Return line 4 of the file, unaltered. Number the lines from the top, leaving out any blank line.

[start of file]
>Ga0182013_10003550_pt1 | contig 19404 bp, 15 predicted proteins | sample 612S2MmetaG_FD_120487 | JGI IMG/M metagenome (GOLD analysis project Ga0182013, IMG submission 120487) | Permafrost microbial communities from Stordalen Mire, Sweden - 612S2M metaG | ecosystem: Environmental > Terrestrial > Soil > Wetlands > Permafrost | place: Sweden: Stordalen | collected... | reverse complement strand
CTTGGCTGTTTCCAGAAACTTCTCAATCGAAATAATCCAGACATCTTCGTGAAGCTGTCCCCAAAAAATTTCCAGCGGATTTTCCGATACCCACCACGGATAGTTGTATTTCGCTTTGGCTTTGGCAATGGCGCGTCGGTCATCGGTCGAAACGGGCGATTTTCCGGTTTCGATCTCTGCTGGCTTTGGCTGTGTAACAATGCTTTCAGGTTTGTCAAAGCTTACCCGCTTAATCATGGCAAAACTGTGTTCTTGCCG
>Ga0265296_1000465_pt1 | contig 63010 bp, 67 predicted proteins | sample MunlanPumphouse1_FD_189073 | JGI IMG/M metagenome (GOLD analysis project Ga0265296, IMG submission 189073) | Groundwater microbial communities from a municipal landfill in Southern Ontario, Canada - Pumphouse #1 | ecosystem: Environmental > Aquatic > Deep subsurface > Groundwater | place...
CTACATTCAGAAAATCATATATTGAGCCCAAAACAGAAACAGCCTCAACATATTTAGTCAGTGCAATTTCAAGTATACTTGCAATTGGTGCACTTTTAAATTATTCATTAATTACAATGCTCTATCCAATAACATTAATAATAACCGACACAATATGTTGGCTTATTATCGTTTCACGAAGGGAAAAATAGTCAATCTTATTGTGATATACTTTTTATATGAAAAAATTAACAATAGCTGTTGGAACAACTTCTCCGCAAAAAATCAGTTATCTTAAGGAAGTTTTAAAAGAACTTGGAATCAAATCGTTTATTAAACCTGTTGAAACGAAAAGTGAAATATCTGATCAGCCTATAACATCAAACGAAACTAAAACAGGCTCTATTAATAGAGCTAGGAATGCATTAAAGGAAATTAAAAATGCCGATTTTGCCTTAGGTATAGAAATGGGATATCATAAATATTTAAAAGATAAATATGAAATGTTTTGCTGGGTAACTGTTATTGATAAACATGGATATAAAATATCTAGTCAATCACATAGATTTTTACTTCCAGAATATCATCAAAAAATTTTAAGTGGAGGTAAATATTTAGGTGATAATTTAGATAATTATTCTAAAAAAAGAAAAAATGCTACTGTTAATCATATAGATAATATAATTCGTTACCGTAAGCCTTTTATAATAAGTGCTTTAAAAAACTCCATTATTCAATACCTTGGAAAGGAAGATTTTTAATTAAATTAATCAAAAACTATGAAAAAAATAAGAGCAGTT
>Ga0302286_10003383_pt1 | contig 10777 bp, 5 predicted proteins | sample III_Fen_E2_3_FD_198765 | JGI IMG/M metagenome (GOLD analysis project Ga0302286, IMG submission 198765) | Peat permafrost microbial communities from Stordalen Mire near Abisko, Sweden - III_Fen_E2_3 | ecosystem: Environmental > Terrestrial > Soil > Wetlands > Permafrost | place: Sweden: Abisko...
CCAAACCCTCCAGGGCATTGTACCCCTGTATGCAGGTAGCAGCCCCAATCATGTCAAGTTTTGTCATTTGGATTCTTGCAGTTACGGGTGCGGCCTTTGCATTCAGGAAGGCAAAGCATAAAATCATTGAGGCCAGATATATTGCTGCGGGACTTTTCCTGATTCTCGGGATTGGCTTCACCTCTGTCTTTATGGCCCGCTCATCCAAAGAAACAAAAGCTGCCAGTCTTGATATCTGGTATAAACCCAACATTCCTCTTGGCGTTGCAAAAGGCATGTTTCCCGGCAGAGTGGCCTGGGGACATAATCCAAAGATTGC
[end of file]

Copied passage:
CTACATTCAGAAAATCATATATTGAGCCCAAAACAGAAACAGCCTCAACATATTTAGTCAGTGCAATTTCAAGTATACTTGCAATTGGTGCACTTTTAAATTATTCATTAATTACAATGCTCTATCCAATAACATTAATAATAACCGACACAATATGTTGGCTTATTATCGTTTCACGAAGGGAAAAATAGTCAATCTTATTGTGATATACTTTTTATATGAAAAAATTAACAATAGCTGTTGGAACAACTTCTCCGCAAAAAATCAGTTATCTTAAGGAAGTTTTAAAAGAACTTGGAATCAAATCGTTTATTAAACCTGTTGAAACGAAAAGTGAAATATCTGATCAGCCTATAACATCAAACGAAACTAAAACAGGCTCTATTAATAGAGCTAGGAATGCATTAAAGGAAATTAAAAATGCCGATTTTGCCTTAGGTATAGAAATGGGATATCATAAATATTTAAAAGATAAATATGAAATGTTTTGCTGGGTAACTGTTATTGATAAACATGGATATAAAATATCTAGTCAATCACATAGATTTTTACTTCCAGAATATCATCAAAAAATTTTAAGTGGAGGTAAATATTTAGGTGATAATTTAGATAATTATTCTAAAAAAAGAAAAAATGCTACTGTTAATCATATAGATAATATAATTCGTTACCGTAAGCCTTTTATAATAAGTGCTTTAAAAAACTCCATTATTCAATACCTTGGAAAGGAAGATTTTTAATTAAATTAATCAAAAACTATGAAAAAAATAAGAGCAGTT